Printer Friendly

Toughening up polymer composites.

Toughening up polymer composites

Chemical engineer E. Bruce Nauman of the Rensselaer Polytechnic Institute in Troy, N.Y., has invented a chemical process for making tougher composite materials. The process, called "compositional quenching,' involves dissolving two incompatible polymers--ones that have the same kind of relationship that oil has with water--in a common solvent and then heating the mixture quickly under pressure.

The result is a new composite material that is tougher than many polymers and other composite materials now available. Such a material's greater resiliency, says Nauman, would make it useful for football helmets and automobile bodies.
COPYRIGHT 1986 Science Service, Inc.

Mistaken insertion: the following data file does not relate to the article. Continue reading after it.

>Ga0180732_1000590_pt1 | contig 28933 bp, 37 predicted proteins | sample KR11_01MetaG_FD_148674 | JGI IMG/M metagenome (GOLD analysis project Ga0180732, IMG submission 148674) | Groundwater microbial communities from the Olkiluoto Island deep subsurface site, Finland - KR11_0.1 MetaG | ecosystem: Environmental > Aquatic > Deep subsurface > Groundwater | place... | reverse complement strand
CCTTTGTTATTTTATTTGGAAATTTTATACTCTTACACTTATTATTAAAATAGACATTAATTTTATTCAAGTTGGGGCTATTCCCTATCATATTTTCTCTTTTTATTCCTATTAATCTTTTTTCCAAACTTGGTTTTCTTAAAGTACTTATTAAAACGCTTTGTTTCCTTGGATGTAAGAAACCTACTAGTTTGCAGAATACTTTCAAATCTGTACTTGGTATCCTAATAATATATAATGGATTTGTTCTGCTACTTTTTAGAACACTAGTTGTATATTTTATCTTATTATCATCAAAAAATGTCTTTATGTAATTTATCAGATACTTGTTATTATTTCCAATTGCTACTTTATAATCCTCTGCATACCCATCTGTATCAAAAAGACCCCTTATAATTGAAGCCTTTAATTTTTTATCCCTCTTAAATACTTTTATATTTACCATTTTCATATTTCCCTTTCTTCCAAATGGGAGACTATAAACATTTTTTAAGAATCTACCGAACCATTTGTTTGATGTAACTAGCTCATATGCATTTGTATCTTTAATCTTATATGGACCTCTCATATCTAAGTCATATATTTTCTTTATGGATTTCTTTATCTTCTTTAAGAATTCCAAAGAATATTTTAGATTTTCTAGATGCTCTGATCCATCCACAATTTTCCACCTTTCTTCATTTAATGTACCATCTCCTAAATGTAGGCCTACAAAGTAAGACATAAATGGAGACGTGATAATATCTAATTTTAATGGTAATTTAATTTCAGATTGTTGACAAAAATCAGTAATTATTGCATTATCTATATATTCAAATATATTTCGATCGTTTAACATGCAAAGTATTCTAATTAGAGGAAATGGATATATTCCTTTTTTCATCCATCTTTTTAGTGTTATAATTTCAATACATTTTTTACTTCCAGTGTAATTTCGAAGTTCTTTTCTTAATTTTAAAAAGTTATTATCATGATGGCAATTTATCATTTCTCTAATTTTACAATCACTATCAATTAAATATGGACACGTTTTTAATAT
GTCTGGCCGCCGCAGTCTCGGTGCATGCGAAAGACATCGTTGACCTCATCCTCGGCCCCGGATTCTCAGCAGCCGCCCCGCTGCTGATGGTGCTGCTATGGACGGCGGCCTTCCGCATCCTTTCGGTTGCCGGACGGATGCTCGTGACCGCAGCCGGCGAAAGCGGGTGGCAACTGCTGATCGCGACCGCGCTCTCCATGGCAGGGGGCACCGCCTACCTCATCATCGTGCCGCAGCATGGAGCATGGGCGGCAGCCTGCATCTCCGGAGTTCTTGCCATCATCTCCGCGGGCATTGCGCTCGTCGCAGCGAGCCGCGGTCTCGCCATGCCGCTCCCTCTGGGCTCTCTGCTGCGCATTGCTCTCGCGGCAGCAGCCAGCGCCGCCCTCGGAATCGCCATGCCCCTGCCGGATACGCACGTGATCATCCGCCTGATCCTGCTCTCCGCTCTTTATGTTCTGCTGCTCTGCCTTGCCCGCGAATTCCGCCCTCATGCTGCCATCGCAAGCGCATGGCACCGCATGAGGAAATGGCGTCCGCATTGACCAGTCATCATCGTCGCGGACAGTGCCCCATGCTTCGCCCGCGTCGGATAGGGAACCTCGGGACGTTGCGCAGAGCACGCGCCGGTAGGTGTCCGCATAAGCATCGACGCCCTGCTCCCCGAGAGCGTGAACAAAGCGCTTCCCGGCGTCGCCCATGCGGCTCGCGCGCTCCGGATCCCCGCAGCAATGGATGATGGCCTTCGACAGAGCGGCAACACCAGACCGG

No portion of this article can be reproduced without the express written permission from the copyright holder.
Copyright 1986, Gale Group. All rights reserved. Gale Group is a Thomson Corporation Company.

Article Details
Printer friendly Cite/link Email Feedback
Publication:Science News
Date:Dec 13, 1986
Words:97
Previous Article:A polymer to burn.
Next Article:Cholesterol-oxides debate isn't over.
Topics:


Related Articles
Future brightens for conducting polymers.
Impact modifiers: multiplying roles.
'Cyclic' TP composite technology investigated for automotive uses.
New materials & processes at SPI Composites meeting.
PU incorporating surface-modified particles, fibers.
Polymer-Wood Composites Volume to Double by 2005.
New test capability probes failure processes in polymer composites. (News Briefs).
Automotive SMC gets improved paintability.
Nanoscale additive blends both compatibilize and toughen.

Terms of use | Copyright © 2017 Farlex, Inc. | Feedback | For webmasters